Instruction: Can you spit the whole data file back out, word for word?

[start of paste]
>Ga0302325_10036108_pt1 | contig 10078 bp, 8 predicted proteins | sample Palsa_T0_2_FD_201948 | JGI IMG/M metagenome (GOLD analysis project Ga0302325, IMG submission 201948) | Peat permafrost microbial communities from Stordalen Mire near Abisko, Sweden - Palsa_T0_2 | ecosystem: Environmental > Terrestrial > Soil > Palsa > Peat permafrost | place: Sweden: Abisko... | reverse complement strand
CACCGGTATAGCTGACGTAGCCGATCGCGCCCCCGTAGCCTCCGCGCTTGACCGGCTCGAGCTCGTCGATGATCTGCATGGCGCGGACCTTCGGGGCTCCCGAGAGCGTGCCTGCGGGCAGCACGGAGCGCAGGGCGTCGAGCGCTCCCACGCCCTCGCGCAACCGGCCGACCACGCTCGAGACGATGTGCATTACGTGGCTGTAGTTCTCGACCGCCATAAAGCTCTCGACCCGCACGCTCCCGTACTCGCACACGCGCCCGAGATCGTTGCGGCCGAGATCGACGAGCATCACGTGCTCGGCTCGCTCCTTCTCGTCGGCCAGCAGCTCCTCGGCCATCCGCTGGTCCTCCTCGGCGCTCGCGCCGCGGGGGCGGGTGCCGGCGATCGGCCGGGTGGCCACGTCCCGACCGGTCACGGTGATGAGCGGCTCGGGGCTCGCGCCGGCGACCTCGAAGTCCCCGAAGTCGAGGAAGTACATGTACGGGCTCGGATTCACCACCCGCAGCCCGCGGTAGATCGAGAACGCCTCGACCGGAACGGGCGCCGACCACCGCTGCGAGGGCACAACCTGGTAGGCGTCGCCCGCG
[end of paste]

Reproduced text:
>Ga0302325_10036108_pt1 | contig 10078 bp, 8 predicted proteins | sample Palsa_T0_2_FD_201948 | JGI IMG/M metagenome (GOLD analysis project Ga0302325, IMG submission 201948) | Peat permafrost microbial communities from Stordalen Mire near Abisko, Sweden - Palsa_T0_2 | ecosystem: Environmental > Terrestrial > Soil > Palsa > Peat permafrost | place: Sweden: Abisko... | reverse complement strand
CACCGGTATAGCTGACGTAGCCGATCGCGCCCCCGTAGCCTCCGCGCTTGACCGGCTCGAGCTCGTCGATGATCTGCATGGCGCGGACCTTCGGGGCTCCCGAGAGCGTGCCTGCGGGCAGCACGGAGCGCAGGGCGTCGAGCGCTCCCACGCCCTCGCGCAACCGGCCGACCACGCTCGAGACGATGTGCATTACGTGGCTGTAGTTCTCGACCGCCATAAAGCTCTCGACCCGCACGCTCCCGTACTCGCACACGCGCCCGAGATCGTTGCGGCCGAGATCGACGAGCATCACGTGCTCGGCTCGCTCCTTCTCGTCGGCCAGCAGCTCCTCGGCCATCCGCTGGTCCTCCTCGGCGCTCGCGCCGCGGGGGCGGGTGCCGGCGATCGGCCGGGTGGCCACGTCCCGACCGGTCACGGTGATGAGCGGCTCGGGGCTCGCGCCGGCGACCTCGAAGTCCCCGAAGTCGAGGAAGTACATGTACGGGCTCGGATTCACCACCCGCAGCCCGCGGTAGATCGAGAACGCCTCGACCGGAACGGGCGCCGACCACCGCTGCGAGGGCACAACCTGGTAGGCGTCGCCCGCG